How Much Did It Cost US Fencing to Send 21 Representatives to the Junior and Cadet World Championships 2019?

Almost $70,000.png

Many members of the fencing community have brought to Fencing Parents’ attention their concerns about the size of US Fencing’s annual delegation to the Junior and Cadet World Championships. They say that the delegation regularly includes people who have no connection to and do not in any way support the 42 to 43 fencers competing in the championship event.

International travel is expensive, especially to an event that lasts almost 2 weeks. Given the limitations on US Fencing’s resources compared to national governments that fund their national teams, the concerns raised are very legitimate.

See: NACs Will Generate An Estimated $1.9 Million Surplus This Year, So Why Did US Fencing Raise Event Fees?

The 2 common questions asked:

  • Why are these individuals there?

  • How much does it cost to send them to the championship event?

This year, we may have a few answers from the Championship just ended in Torun, Poland.

Who did US Fencing send to Torun, Poland?

US Fencing sent 20 people who they designated as part of a cadre to the 2019 Junior and Cadet World Championship, and they also sent the President of US Fencing. That’s 21 people who went as part of the official US Fencing delegation.

The 20 person cadre consisted of:

  • 8 national coaches,

  • 2 medical staff (chiropractors),

  • 2 armorers,

  • 2 team managers (US Fencing staff members),

  • 3 mission leaders (2 Olympians (retired), and a World Cup Championship Team Member (retired))

  • a communications manager (US Fencing staff member)

  • 2 other US Fencing staff members (the Executive Director and the Senior Operations Director)

Together with the President of US Fencing, that accounts for the 21 people who went to Torun at US Fencing’s expense.

Note: A cadre is a small group of people specially trained for a particular purpose or profession.

These 21 people were sent by US Fencing to “support” the 43 Team USA members including 18 cadet fencers and 25 junior fencers, all of whom were already supported by their personal coaches (about 40 coaches) and their parents.

How much did it cost to send the cadre?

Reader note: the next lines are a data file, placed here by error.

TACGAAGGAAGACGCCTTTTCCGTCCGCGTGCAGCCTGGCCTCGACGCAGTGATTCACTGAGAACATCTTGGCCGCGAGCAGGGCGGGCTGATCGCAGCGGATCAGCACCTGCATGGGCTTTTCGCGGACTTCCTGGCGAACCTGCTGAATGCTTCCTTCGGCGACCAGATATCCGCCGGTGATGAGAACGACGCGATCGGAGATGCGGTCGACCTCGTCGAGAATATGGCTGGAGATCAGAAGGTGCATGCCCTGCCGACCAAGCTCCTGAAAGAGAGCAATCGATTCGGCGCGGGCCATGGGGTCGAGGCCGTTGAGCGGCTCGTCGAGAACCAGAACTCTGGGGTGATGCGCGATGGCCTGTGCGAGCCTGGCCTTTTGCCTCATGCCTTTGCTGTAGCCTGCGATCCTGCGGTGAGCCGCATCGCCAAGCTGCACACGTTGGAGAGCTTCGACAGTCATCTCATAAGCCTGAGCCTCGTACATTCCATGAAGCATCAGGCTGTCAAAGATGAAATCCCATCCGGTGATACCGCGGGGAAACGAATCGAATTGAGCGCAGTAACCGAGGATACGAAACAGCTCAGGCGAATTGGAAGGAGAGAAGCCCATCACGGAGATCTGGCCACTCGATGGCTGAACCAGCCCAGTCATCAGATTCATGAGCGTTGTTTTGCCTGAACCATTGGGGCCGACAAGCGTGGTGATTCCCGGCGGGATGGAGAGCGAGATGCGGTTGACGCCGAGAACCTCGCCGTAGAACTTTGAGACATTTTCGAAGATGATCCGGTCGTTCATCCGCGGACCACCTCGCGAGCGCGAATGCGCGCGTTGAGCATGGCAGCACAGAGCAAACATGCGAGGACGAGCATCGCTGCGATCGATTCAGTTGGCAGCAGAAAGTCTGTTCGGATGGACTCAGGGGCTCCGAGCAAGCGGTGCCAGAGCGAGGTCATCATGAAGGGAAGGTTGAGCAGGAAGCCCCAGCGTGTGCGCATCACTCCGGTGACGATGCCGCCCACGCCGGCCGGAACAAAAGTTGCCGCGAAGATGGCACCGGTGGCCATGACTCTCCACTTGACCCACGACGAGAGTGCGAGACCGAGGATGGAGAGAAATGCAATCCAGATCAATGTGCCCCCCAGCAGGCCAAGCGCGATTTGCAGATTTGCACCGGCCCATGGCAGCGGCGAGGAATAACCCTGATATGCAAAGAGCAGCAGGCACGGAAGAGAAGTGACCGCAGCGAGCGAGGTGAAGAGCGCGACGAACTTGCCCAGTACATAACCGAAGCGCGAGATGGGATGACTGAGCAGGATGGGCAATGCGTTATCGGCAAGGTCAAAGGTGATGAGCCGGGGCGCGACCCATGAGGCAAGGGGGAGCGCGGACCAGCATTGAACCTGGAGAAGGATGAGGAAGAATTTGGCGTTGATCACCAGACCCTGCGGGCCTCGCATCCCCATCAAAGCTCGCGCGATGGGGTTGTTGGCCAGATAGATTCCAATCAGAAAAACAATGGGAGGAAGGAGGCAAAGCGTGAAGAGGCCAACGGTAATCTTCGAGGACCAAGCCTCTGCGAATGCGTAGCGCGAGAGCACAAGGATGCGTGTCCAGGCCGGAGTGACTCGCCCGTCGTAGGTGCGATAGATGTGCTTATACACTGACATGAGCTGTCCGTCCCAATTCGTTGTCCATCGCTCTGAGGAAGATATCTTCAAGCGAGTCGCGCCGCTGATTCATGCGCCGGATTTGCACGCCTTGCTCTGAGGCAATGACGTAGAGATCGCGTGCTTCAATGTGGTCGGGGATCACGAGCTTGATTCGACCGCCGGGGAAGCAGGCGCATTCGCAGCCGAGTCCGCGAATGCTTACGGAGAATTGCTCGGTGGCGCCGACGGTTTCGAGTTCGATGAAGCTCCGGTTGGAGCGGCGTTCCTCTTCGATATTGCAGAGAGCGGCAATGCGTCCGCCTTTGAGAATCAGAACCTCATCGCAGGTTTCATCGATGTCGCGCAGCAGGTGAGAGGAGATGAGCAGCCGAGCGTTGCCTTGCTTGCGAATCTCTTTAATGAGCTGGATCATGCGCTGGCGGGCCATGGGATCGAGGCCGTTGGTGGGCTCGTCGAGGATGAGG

Almost $70,000 by Fencing Parents’ estimate.

The hotel costs reflected below are actual numbers in euros which we translated to US Dollars. It looks like all cadre members stayed at the Copernicus Hotel in Torun.

The airfares are based on our best estimates using each cadre members city of residence for flight origination and the city of Gdansk as the destination. There were cadre members who flew into Bydgoszcz Airport and Warsaw Airport, but for simplicity we used Gdansk to estimate airfares. Also note that there were very few United Airlines flights available, so the ability to take advantage of the US Fencing/United partnership was limited.

We estimated ground transportation at $150 per cadre member, and meal costs at $100 per day per cadre member

It would not be unreasonable to assume that the US Fencing President’s costs ranged between $3,000 and $5,000 depending on how many days he stayed in Torun. If he hosted any dinners for FIE officials and others, the costs would potentially rise above $5,000.

The combined costs of the cadre and the US Fencing President are potentially $70,000 or more.

Estimated Cadre Expenses for Junior and Cadet World Championship Torun 2019.png

Do we think the size of the cadre and the costs incurred to send them to Torun reasonable?

While many European and Asian fencing teams enjoy full government support, US Fencing depends on membership dues and NAC surpluses with some help from the US Olympic Council to pay for the costs of Team USA’s participation in international championship events.

See: NACs Will Generate An Estimated $1.9 Million Surplus This Year, So Why Did US Fencing Raise Event Fees?

Support for our cadet and junior fencers at international championships must be unqualified.

However, US Fencing has limited resources to send a lot of officials to international championships who have no role supporting our fencers. US Fencing is not in a financial position to rival the government funded national teams who can send plenty of official representatives. Money should only be spent where it helps our fencer’s performance and not otherwise.

Here are just a few observations:

  • There were 4 National coaches for epee, compared to 2 each for foil and saber

  • The event was organized by the FIE, why did US Fencing need to send 5 staff members?

  • There were cadre members who brought their families and stayed in larger, higher cost rooms. Did they reimburse US Fencing the difference?

  • There were cadre members who stayed in higher cost rooms (56% higher) on their own. Did the hotel run out of single rooms?

  • Is it a necessity to send designated mission representatives, when the National coaches (several of whom are also Olympians) could play dual roles?

For international championship events organized by the FIE, all expenses for US referees selected are paid for by the FIE and not by US Fencing. US referee costs for Torun are, therefore, not a factor to be considered in this discussion.

This article is based on information and data from reliable and trusted sources.

To protect the privacy of its sources, Fencing Parents will not reveal their identities.

Where estimates have been used, they are clearly indicated as such.

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